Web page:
There's no place like home.
I’m from where the hammer’s rung, New’s cameras never come /
You and your man houndin’ every verse in your rhyme
An excerpt “Where I’m From” by Jay-Z
My name is Wu Young, and I am a product of my environment! All of the good and bad things about me were created in tiny Allendale County, SC in and around the town of Fairfax, more specifically in the community of Barton, and I’m a better man because of it.
Allendale County and the words paradise are seldom never used together. That’s just the way it is. Allendale has the uncanny ability to be both rural and ghetto at the same time. For the last year and a half the unemployment rate has been over 21%. The schools systems aren’t up to par with South Carolina’s standards, so thusly they aren’t anywhere near the national standard. The population is somewhere near or around 10,000 people according to the last census. Allendale is in so many words is the blackest, poorest, and most bleak county in the blackest, poorest, and most bleak region of a state that is bordering on third world. Still the tiny little village of Barton is still important to me
I don’t care where he may be from, a man who doesn’t have just a tad bit of fondness for his place of birth is akin to a man who doesn’t love his mother. Doesn’t matter if it’s Mogadishu or Hanoi there’s will always be something to make you smile about your home town. Last week I spent two days back home and during that time I reflected about both the good and bad things that Allendale County instilled in me. There is in fact no place like home. Dorothy nailed it! During my two days at home with my parents I stepped back and took a look at the woods that I grew up in. Somethings are still the same and some things are vastly different from when I was a permanent resident. In spite of what Allendale has become only the fond memories of home came to my mind.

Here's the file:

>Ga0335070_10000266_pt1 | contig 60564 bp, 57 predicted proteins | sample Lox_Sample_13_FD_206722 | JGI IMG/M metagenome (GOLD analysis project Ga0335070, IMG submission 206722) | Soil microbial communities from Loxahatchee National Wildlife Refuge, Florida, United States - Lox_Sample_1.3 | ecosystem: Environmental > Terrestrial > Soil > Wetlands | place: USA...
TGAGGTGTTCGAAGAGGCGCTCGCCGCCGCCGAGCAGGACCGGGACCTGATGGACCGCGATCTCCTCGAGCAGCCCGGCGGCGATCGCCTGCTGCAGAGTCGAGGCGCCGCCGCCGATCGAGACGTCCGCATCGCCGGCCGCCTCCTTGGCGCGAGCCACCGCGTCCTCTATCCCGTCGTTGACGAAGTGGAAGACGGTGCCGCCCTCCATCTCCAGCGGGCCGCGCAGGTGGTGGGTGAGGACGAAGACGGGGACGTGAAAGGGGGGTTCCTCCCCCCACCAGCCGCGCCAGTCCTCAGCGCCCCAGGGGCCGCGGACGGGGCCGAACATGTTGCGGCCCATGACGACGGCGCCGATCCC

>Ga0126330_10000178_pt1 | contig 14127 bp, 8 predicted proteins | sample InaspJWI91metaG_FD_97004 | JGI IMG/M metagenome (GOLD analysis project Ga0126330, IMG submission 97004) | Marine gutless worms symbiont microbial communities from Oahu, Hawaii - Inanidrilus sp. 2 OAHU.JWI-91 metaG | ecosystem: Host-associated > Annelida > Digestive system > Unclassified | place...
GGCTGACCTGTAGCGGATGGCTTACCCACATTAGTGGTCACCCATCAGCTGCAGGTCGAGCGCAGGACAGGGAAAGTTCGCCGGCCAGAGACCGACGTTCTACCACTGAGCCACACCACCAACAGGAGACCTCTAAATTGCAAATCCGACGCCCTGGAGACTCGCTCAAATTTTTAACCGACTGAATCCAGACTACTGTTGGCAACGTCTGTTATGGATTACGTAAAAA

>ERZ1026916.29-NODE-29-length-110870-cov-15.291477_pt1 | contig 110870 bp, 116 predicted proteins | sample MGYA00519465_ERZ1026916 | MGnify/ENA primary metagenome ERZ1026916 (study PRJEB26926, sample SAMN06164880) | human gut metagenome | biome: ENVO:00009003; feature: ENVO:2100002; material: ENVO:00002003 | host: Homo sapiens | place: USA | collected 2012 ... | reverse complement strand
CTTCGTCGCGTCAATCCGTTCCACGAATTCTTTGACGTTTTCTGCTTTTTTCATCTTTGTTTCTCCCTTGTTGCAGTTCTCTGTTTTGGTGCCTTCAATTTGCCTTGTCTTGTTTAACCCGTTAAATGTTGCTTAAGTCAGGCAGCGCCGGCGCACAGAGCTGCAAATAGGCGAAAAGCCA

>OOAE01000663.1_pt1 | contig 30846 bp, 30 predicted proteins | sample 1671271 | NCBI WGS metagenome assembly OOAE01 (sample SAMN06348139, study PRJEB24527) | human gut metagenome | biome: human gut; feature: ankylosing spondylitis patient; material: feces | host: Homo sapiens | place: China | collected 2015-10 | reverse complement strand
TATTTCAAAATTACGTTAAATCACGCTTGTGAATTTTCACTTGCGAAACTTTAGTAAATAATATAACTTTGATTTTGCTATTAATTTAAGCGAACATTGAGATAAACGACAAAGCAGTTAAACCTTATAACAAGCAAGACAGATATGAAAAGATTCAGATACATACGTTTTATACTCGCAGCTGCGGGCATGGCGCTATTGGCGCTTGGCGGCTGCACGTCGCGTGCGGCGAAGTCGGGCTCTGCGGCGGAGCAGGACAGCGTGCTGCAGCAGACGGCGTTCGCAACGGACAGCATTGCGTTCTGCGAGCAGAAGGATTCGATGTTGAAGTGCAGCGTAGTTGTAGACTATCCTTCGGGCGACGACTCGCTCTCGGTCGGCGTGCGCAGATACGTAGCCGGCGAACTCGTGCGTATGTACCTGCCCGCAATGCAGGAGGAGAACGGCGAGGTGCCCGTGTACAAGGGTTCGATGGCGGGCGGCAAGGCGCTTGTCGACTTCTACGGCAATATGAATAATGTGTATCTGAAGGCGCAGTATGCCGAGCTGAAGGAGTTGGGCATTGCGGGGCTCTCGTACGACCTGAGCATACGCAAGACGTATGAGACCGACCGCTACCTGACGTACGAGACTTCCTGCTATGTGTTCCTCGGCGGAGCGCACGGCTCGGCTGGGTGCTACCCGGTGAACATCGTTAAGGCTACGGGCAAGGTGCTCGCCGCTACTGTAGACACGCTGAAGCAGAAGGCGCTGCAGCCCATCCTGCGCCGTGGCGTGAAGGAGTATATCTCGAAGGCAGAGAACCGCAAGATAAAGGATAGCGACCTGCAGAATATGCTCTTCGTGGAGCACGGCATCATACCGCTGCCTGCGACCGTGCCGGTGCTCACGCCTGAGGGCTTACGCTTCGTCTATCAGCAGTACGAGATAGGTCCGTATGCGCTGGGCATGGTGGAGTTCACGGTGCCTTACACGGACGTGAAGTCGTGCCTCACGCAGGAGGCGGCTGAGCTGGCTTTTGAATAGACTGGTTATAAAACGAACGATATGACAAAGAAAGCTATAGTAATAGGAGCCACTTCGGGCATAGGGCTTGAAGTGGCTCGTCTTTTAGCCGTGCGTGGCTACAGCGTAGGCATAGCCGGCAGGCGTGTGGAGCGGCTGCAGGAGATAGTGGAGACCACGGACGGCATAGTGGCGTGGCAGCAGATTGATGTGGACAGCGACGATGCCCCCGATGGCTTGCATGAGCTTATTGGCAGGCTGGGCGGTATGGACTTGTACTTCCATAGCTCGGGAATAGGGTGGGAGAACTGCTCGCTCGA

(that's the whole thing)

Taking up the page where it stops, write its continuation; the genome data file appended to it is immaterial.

I can remember a time when my grandparents were my only neighbors who were actually people. (The other neighbors were fields of whatever crop my pops and grandfather planted that season and forests.) My brother and I would spend way to much time playing in places in the woods that we probably shouldn’t have gone into but what the hell, I’m still here.
I remembered the time when my father was filling our big red International tractor with diesel and I decided to press the pump handle one more time after he took the nozzle out of the tractor’s tank and the fuel just covering him from his feet to his torso. I also remember him taking off his belt and putting on a clinic that only Pootie Tang’s daddy could appreciate.
I remember thanking God after catching a ricochet from my Daisy 880 bb gun (Screw Ralphie’s punk a** and his Red Rider, the Daisy 880 is the M-1 Garand of bb guns.) in the neck after I shot a piece of tin. I also remember thanking God even more when my parents didn’t find out.
I remember discovering hip hop through my littlest, big sister’s music collection, the various radio stations we could catch from Savannah, Statesboro, Columbia, Augusta, Charleston, and the two local stations that played “black” music at night and on Sundays. 93.5 WDOG’s “Rap Attack” with DJ Hollywood was taped on a weekly basis.
Even today many of my actions and thought are dictated by what I learned and saw in Allendale County. I still want to go fishing on nice warm days. I still carry a pocket knife just like my daddy and his daddy. I still look out for snakes when I’m near bushes, even when I’m in downtown Charleston. I still crave bbq (Not grilling, bbq. There is a difference.) on the July 4th, and I still think that leaning on someone’s car or sitting on a tailgate drinking Budweiser with your big brother and best friends listening to Wu-tang is a good way to pass a hot afternoon.
I could go on forever talking about ish like this but I’ll spare y’all the bulk of my memories, but what fond memories make y’all all warm and fuzzy when you think about your home towns? Is it food and drink? Your parents telling you to either stay “in or out” of the house in the summer? Let your friendly neighborhood Agent of M.E. know what’s up.
Thanks for listening.